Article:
FOREIGN WORKERS staying at a shop apartment near the Hentian Kajang complex, Kajang, have raised the ire of locals, according to a Malay daily recently.
The sight of clothes being hung out to dry along the balconies of these shop apartments is offensive to the locals and they want the authorities to do something about it.
In the 1970s and 1980s, when the Pekeliling Flats was occupied, I recall that the authorities had also tried to discourage residents from drying their clothes on poles from their balconies. The sight of clothes fluttering like flags in the wind were a cause for concern during times when international events were held in the city, such as the first Pacific Area Travel Association (Pata) in 1972 and the Commonwealth Heads of Government Meeting (CHOGM) a decade later.
When visiting friends who were staying at the flats those days, I was often reminded to watch out for the drizzle from above. I was advised to be especially careful when visiting the flats between 7am and 9am when the wet clothes were put out to dry.
For those staying at the Sulaiman Court (one of the earliest high-rise apartments in the city where the Sogo Complex now sits), clothes hanging from the balcony on poles or clotheslines was a common sight. The shops that lined the ground floor had awnings spanning the width of their five-foot-ways to keep their premises dry and their customers from being splashed by careless flat dwellers.
But in those days, life was less complicated and people were more tolerant of those living in high rises who had to dry clothes from their balconies. They generally understood, and sympathised with, the predicament of those who lacked proper places to dry their laundry.
Some people, of course, believe that it is suay (Hokkien for unlucky) to walk under a clothesline of wet laundry and be hit by dripping water, especially from drying undergarments. That can literally wash away one's luck, some people say.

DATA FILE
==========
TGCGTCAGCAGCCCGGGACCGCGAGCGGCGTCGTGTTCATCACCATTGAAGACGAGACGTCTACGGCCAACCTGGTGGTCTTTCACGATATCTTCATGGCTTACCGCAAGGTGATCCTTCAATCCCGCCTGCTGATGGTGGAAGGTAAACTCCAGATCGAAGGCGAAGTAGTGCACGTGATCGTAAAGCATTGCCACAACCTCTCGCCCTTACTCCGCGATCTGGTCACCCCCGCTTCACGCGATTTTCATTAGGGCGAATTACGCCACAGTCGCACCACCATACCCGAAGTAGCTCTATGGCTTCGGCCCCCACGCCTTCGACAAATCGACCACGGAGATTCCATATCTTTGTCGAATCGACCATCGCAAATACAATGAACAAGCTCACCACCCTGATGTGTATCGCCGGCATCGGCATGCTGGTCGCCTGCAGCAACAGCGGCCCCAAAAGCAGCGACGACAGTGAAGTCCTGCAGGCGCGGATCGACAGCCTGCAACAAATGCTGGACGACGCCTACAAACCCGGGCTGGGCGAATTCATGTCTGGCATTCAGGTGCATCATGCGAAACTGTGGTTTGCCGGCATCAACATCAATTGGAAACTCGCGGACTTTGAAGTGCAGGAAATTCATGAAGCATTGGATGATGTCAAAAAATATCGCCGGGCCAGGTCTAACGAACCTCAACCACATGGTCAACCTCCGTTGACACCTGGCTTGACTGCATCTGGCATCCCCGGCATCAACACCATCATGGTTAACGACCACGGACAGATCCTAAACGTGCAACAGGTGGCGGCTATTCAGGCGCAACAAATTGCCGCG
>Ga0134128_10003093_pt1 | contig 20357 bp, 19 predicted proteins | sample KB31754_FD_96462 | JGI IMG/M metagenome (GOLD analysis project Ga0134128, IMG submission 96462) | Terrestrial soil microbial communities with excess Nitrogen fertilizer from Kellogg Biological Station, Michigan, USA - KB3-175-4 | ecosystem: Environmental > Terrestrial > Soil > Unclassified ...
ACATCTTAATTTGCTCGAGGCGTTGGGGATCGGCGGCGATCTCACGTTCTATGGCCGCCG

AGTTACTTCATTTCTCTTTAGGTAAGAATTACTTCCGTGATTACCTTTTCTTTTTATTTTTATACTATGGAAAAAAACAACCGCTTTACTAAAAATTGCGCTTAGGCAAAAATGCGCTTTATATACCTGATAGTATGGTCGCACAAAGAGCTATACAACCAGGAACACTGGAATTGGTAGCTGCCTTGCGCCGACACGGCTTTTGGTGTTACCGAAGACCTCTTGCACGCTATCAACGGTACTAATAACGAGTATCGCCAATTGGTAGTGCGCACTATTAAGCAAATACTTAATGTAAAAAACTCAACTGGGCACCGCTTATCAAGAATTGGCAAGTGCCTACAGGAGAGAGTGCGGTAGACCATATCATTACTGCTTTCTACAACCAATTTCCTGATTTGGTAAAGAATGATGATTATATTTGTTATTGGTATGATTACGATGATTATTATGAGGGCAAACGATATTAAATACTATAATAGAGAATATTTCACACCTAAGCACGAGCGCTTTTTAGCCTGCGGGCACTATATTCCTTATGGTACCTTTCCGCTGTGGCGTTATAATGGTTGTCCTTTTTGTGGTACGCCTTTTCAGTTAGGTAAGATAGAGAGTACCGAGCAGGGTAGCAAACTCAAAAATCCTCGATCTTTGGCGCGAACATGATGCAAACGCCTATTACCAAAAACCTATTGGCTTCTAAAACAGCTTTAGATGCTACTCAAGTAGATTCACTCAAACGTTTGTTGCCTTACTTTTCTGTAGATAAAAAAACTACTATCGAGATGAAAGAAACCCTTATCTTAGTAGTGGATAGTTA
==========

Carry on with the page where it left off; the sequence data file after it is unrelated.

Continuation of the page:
Those who stayed in high rises back then also took it upon themselves not to put their underwear out to dry from their windows or the balconies. For many, it was an embarrassing act, if not rude, and those who insisted on doing so, often invited a scolding from the elders or ticking from the neighbours.
In Dubai, sometime ago, the local authorities, who were tired of people living in high rises drying their laundry from the balconies, tried imposing a fine on those caught red handed. It didn't work.
Here, the laws are more flexible, and local authorities kinder, I suppose. The reason why people dry their clothes on the balcony in high rises is because these homes are not built to let in enough sunlight to dry clothes.
Often, the laundry-drying areas are located next to the air wells. These places are airy enough to dry machine-washed clothes indoors but, sometimes, selfish neighbours can put a damper on your efforts, especially if they renovate their homes and seal up the air well.
For most people, drying clothes indoors is just not the same, even when using an electrical laundry dryer. Nothing imparts a fresh feel to your old pants, shirts, or blankets the way a few hours in the hot sun can.